Mount Olympus Presents:

I have an entire shelf of books devoted to the published adventures of Jason and the Argonauts, both ancient and modern, and a spill-over shelf with tomes that attempt to explain, or explain away, this ancient maritime adventure that was on everyone's lips when Homer composed the Iliad and the Odyssey.

Being a Lemnian Greek, my connection with this particular story is deep and very personal.

Throughout my life, I have voyaged with the Argonauts through the vehicles of bedtime stories, books, audio tapes, magazines, movies, television shows, comic books and video games. I have run Role Playing Games, Guided Visualizations, Shamanic Journeys and other imaginal excursions modeled on the tales. The Voyage of the Argo is one of my life's Guiding Myths and it has inspired my efforts to help people throughout my nearly forty year career in the human services. I have recently named 2017 the Year of the Golden Fleece and decided to go all out...

Knowledgeable as I am, I must admit that Jason Colavito is far better versed and has ventured forth and explored a much wider circle of Argonaut related material than I perhaps ever will. If I had to reduce my entire Argonaut library to one single book, his Jason and the Argonauts Through the Ages, published by McFarland would undoubtedly be the tome I would choose to keep.

Jason Calavito was actually named after the legendary Greek hero, which explains a great deal. And his work, though rich with information and quite scholarly, remains highly personal. Jason's reactions to the quality of the lore he is sharing are very clearly stated. Though he delights in the details, he clearly dislikes imprecision, fuzzy thinking and sloppy reasoning.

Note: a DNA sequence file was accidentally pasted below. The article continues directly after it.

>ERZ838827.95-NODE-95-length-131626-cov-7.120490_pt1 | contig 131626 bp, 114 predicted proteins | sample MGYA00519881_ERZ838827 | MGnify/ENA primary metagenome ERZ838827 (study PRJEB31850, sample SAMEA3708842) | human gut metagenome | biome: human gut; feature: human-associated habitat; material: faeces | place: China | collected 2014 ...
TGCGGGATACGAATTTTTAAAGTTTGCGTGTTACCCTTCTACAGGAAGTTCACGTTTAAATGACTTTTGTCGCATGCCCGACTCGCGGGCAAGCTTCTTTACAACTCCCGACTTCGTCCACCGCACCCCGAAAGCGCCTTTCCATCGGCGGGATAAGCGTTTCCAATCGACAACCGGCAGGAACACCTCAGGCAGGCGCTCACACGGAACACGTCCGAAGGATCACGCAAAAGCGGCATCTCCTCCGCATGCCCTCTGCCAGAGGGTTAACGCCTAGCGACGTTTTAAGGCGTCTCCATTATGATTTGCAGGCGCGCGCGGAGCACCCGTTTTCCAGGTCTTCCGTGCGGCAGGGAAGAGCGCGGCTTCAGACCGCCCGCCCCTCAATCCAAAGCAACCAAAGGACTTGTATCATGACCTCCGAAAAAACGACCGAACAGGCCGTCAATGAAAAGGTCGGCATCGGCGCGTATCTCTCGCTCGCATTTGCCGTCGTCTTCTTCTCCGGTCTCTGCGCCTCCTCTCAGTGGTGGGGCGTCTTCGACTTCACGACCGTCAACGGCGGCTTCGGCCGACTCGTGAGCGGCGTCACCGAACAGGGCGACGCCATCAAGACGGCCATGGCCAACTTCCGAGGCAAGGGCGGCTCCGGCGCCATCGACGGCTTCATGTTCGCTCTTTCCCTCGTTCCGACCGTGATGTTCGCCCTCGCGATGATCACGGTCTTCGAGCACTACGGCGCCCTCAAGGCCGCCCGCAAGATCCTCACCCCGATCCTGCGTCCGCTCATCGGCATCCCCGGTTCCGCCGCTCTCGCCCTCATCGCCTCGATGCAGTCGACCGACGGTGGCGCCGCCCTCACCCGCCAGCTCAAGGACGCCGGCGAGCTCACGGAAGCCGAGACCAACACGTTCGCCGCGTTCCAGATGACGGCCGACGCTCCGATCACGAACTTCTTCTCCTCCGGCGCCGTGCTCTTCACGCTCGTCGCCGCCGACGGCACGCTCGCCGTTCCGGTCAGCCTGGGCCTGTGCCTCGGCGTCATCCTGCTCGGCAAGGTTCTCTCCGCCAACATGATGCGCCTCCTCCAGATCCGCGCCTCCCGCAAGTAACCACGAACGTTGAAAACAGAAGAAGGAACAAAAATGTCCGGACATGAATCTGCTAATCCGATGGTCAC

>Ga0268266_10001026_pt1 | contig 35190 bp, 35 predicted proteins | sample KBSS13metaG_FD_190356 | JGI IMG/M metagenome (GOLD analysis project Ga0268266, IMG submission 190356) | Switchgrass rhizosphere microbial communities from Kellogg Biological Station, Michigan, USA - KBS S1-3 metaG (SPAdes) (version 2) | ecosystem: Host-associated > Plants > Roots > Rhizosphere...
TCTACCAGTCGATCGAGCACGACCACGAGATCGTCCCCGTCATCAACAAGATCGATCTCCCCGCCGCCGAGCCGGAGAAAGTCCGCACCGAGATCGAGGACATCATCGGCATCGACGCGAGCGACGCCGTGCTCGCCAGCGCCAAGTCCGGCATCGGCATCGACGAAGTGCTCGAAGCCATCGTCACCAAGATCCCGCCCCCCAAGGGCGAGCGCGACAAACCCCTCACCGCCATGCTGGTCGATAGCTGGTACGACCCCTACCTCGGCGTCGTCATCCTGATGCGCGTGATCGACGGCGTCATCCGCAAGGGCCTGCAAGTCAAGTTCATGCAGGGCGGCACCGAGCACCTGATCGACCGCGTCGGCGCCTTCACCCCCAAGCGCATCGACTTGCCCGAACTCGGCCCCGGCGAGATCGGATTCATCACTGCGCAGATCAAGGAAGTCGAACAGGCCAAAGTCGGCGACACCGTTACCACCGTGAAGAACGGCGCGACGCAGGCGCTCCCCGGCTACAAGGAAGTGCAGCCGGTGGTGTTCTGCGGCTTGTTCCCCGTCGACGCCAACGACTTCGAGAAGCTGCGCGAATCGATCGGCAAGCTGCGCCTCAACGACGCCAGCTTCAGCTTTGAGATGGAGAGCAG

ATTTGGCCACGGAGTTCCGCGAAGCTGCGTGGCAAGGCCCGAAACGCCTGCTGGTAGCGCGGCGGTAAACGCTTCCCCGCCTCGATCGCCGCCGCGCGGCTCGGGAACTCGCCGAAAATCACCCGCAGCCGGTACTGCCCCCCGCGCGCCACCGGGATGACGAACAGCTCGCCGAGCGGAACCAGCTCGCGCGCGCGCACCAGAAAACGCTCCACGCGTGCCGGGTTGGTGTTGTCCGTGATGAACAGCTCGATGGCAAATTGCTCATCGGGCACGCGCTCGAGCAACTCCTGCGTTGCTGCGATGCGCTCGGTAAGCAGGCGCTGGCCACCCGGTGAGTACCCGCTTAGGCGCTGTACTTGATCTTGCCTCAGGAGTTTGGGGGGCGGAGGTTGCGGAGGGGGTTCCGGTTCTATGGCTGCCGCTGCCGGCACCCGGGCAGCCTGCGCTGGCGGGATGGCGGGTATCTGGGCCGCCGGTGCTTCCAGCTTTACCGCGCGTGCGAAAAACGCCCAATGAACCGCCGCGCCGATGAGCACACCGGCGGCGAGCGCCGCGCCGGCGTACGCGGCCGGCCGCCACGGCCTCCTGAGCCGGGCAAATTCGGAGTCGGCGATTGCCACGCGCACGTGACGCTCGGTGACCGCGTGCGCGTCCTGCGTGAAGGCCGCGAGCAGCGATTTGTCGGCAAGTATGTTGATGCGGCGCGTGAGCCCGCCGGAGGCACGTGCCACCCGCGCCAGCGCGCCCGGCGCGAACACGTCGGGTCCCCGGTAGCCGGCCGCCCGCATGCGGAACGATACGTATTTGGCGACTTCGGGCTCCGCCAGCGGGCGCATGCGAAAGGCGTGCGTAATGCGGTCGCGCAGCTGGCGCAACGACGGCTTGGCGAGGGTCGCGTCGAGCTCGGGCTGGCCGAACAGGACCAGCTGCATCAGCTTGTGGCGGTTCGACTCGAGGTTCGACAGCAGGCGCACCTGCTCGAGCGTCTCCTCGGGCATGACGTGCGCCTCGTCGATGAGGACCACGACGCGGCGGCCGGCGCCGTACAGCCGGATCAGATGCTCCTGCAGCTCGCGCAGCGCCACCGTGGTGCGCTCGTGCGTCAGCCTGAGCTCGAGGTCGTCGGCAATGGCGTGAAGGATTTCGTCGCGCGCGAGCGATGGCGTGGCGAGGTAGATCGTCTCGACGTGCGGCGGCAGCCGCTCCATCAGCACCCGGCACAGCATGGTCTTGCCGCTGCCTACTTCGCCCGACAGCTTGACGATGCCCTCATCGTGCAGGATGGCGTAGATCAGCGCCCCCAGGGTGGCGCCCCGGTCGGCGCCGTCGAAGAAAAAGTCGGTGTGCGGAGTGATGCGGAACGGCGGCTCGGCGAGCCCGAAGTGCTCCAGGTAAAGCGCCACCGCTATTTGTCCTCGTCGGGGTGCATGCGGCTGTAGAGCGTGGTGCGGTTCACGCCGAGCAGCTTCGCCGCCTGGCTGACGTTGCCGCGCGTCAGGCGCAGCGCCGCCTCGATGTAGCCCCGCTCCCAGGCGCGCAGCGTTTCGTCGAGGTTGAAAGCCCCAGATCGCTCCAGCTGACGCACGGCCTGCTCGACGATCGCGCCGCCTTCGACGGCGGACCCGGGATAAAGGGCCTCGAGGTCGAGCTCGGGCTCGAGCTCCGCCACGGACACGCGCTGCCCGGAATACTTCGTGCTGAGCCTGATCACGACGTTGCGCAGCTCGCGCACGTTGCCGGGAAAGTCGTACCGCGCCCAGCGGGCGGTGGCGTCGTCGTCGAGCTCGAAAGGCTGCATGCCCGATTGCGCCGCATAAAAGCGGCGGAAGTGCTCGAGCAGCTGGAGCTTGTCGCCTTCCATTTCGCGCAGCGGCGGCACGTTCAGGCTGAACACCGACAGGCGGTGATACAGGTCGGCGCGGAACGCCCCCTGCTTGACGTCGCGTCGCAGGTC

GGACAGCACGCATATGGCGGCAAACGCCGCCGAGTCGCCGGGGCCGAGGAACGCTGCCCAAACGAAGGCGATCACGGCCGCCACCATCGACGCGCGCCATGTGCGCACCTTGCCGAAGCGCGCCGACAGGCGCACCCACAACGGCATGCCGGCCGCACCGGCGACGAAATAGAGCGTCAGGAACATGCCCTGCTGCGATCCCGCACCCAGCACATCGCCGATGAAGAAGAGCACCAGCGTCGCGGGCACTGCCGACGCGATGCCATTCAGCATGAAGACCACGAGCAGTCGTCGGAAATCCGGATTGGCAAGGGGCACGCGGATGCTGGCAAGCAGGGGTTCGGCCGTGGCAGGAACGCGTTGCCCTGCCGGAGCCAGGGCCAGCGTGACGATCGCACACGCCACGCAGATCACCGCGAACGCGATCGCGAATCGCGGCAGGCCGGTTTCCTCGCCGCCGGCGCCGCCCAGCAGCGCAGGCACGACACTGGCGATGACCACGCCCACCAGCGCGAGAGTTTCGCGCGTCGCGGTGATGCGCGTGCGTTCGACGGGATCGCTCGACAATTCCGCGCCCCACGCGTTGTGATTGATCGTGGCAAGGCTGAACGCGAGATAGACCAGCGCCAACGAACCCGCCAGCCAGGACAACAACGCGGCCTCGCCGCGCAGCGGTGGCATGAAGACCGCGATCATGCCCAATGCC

Just about everything it took me a lifetime to learn is covered in this book. This Voyage of the Argo starts in the eerie mist of myths that are older than Greece in search of Jason's origins. We travel through the history of the tale and the Hellenic people who molded it into the form we can now recognize.

Next comes an in-depth look at Jason himself. Was he originally a A) God B) Hero C) Man D) All of the Above E) None of the Above F) A Unique Amalgam of the Above? Though I had encountered many of these speculations before, Part Two provided a panoramic overview of the source material and the arguments. Jason's scholarship and informed opinions greatly contributed to the clarity and my enjoyment.

Following that is a look at the tale and its protagonists through a variety of contexts. This section was of special interest to me as the Archetypal and Occult aspects of the Argonaut adventure were given a succinct voice. There were also several attempts to catch a glimpse of the reality behind the legend.

Part Four explores the various ways that Jason's journey has permeated our culture and the many forms it has assumed to perpetuate itself. Knightly Orders, Scholarly Debates, Bible Studies, Popular Culture... all of these have played their part. The Twelfth and final chapter focused on one of my favorite playgrounds: Ancient Civilizations and Mythic Space Gods. Even though I spend much of my time interacting with that material, I learned a great deal in that chapter as well.

The Conclusion ends this wonderful voyage rather tidilyly. The Notes were extremely helpful. And as Jason and the Argonauts Through the Ages will serve as one of my primary resources for 2017's Year of the Golden Fleece activities, I will soon be best buddies with the Bibliography and Index.

Jason Colavito has a wealth of material about Jason and the Argonauts on his Jason Colavito and Argonauts Book websites
. He is also the author of The Orphic Argonautica. As I will be reviewing all of these shortly, and Jason has agreed to grant us an interview, we will become increasingly more familiar with this intriguing author and his work for many months to come.


Hercules Invictus

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The Quest for the Golden Fleece

Books: Non-Fiction